- Clinicians at two Tucson hospitals will be tasked with learning a new EHR technology after their healthcare organizations were acquired by Banner Health.
The decision to implement an EHR replacement technology follows more than $100 million in EHR-related expenditures by the former University of Arizona Health Network and two years of financial struggles adopting its outgoing EHR technology. What's more, the EHR technology being replaced is by Epic Systems and the replacement by Cerner Corporation.
An Arizona Daily Star report states that the redubbed Banner-University Medical Center Tucson and Banner-University Medical Center South will give up their $115-million Epic EHR technology in the name of EHR integration.
"Nearly all of Banner Health’s 28 hospitals are already on Cerner EHR and the Tucson Banner hospitals are expected to transition to that system early in 2018, officials confirmed Friday. Banner says it is still evaluating the costs of converting to Cerner," reports Stephanie Innes.
According to the same report, UA Health Network's financial struggles in fiscal year 2014 were tied to the costs of the Epic EHR implementation prior to the eventual Banner Health acquisition:
The investment in Epic was so expensive that the UA Health Network experienced unprecedented operating losses in its 2014 fiscal year, including $32 million in unbudgeted costs.
The extra costs were due primarily to a delay in getting the system live and funding additional training and support, officials said at the time. It was supposed to be up and running by Sept. 1, 2013, but wasn’t operational until Nov. 1.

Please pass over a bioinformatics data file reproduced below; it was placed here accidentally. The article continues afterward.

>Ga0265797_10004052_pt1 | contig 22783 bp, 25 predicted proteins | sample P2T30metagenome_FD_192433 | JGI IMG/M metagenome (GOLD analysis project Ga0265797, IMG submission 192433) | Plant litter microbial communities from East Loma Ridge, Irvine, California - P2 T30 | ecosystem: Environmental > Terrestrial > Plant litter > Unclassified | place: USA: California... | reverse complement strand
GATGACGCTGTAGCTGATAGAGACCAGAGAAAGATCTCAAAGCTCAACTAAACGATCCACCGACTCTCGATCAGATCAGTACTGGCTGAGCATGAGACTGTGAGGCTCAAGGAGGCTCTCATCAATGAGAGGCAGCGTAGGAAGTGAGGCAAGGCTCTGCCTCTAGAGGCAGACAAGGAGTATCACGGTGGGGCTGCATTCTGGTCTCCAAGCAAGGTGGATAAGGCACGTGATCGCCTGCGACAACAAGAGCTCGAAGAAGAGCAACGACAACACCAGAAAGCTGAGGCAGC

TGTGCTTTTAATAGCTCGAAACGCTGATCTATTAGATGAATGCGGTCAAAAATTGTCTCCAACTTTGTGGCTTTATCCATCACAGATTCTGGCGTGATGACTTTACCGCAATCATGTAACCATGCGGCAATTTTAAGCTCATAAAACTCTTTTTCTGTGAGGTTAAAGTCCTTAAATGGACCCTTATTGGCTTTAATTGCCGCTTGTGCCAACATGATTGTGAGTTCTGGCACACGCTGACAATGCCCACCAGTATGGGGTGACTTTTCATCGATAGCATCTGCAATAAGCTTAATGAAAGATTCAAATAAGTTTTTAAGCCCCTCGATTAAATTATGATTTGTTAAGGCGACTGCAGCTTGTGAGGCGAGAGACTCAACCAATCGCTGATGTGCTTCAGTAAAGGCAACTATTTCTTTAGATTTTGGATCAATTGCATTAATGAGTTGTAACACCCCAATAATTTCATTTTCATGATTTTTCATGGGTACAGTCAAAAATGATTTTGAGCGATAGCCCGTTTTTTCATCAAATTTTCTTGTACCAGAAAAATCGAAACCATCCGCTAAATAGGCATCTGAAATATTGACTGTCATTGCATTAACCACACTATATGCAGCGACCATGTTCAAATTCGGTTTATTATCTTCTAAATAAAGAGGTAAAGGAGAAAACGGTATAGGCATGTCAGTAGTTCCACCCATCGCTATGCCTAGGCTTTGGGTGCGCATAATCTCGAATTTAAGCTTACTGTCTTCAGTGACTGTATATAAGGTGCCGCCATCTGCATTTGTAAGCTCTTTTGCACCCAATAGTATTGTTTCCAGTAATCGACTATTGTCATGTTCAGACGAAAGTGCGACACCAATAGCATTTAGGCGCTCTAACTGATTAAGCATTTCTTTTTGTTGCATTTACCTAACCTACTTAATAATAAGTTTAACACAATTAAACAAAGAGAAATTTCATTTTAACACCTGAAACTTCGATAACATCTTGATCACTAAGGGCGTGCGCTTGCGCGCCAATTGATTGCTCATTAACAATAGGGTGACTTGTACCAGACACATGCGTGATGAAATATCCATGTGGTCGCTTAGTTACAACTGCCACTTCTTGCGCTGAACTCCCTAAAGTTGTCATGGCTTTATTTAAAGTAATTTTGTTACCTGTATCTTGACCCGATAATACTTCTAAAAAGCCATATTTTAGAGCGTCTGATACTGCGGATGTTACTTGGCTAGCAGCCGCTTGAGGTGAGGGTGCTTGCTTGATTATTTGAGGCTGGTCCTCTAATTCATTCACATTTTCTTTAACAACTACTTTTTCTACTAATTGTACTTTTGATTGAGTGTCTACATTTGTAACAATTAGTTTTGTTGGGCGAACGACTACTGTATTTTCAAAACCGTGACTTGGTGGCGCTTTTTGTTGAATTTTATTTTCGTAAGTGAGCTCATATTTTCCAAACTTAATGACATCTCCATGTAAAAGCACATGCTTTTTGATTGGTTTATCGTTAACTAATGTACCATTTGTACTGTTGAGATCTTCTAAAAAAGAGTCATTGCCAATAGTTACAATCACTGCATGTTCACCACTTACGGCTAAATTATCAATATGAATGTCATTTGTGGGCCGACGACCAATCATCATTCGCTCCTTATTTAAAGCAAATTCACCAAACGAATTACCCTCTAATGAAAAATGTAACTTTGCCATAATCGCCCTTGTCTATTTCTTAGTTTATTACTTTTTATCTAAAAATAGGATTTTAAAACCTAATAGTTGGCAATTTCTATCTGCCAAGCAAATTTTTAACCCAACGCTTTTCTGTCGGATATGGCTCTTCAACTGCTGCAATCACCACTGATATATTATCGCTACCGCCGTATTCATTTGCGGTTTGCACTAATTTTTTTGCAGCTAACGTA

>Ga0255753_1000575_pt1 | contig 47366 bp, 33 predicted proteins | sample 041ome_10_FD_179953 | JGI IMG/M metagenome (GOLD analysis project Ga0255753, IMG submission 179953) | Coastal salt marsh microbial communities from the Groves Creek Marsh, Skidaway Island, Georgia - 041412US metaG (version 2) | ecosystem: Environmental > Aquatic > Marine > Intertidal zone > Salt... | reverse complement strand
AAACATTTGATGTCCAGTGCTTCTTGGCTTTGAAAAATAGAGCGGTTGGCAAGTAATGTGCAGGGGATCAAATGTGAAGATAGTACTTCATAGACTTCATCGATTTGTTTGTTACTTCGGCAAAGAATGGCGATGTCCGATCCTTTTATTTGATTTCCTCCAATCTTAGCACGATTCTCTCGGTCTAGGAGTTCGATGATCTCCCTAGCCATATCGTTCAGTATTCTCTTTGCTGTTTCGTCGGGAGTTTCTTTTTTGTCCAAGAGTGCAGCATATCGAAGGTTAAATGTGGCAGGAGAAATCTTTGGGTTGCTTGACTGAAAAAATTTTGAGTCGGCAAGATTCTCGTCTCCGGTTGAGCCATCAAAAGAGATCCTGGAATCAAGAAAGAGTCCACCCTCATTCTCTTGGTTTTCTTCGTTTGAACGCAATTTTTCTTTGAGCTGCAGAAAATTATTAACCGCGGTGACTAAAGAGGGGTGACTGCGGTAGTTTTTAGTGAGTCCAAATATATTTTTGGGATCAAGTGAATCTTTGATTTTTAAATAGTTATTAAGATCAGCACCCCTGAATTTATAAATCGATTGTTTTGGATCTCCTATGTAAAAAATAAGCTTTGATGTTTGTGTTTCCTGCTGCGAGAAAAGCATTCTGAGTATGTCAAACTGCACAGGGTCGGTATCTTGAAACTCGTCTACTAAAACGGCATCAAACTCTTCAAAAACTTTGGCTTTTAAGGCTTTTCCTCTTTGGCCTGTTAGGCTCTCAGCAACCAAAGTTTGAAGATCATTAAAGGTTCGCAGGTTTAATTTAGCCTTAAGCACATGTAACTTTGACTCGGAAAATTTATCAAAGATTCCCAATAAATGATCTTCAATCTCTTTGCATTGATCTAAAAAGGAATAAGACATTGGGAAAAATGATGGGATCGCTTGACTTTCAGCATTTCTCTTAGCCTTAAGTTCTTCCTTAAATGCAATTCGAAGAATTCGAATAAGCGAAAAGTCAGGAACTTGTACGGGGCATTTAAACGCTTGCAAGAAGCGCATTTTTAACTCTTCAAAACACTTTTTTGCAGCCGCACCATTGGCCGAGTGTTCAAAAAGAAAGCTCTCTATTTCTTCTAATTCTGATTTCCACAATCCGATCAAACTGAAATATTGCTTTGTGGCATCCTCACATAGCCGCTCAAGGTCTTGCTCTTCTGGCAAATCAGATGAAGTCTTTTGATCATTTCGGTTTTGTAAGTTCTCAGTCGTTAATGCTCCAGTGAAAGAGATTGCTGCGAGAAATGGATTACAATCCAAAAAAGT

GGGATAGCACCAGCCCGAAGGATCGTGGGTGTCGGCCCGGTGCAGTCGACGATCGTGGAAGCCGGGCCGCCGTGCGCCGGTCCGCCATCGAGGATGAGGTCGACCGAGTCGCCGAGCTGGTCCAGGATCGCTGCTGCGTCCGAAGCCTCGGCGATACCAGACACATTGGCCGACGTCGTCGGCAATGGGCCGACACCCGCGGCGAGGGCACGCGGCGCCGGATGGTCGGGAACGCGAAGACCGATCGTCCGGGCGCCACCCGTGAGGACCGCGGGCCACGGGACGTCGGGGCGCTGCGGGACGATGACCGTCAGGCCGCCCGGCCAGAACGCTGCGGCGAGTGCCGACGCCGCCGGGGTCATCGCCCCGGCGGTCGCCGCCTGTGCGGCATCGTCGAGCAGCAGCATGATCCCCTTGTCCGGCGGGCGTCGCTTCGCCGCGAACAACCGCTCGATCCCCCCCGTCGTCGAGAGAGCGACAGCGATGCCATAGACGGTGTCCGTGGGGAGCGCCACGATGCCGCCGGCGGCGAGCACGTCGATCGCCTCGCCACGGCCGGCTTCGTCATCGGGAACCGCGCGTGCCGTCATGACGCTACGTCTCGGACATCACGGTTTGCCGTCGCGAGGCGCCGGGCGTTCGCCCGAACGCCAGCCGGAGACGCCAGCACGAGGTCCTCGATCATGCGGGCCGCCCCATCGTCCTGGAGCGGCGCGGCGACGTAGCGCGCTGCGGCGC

In April of last year, the UA Board of Directors received a financial report indicating $6.8 million in losses as a result of physician training and time not spent seeing patients. Despite the difficulties associated with the Epic EHR implementation, the former head of the UA Board of Directors claims that the transition from Epic EHR to Cerner EHR should be as problematic as the transition from paper to Epic.
“Obviously there was pain and suffering. But the good news is that there’s enough similarity between the two,” Steve Lynn told the Arizona Daily Star. “It is much more difficult to go from non-electronic to electronic than from one electronic system to another.”
A spokesperson for Banner Health told the news outlet that the health network fully expected to take on losses with the intention of turning the two hospitals around using its own operating model.
Epic EHR implementations are serious undertakings and problems tend to arise as a result of adopting healthcare organizations not preparing properly for the task. The New York Post tied several high-profile firings at the New York City Health and Hospitals Corporation to that organization's Epic EHR implementation over the past year. A similarly troubled Epic EHR implementation across the pond in Cambridge, England, is the impetus behind an investigation into system instabilities.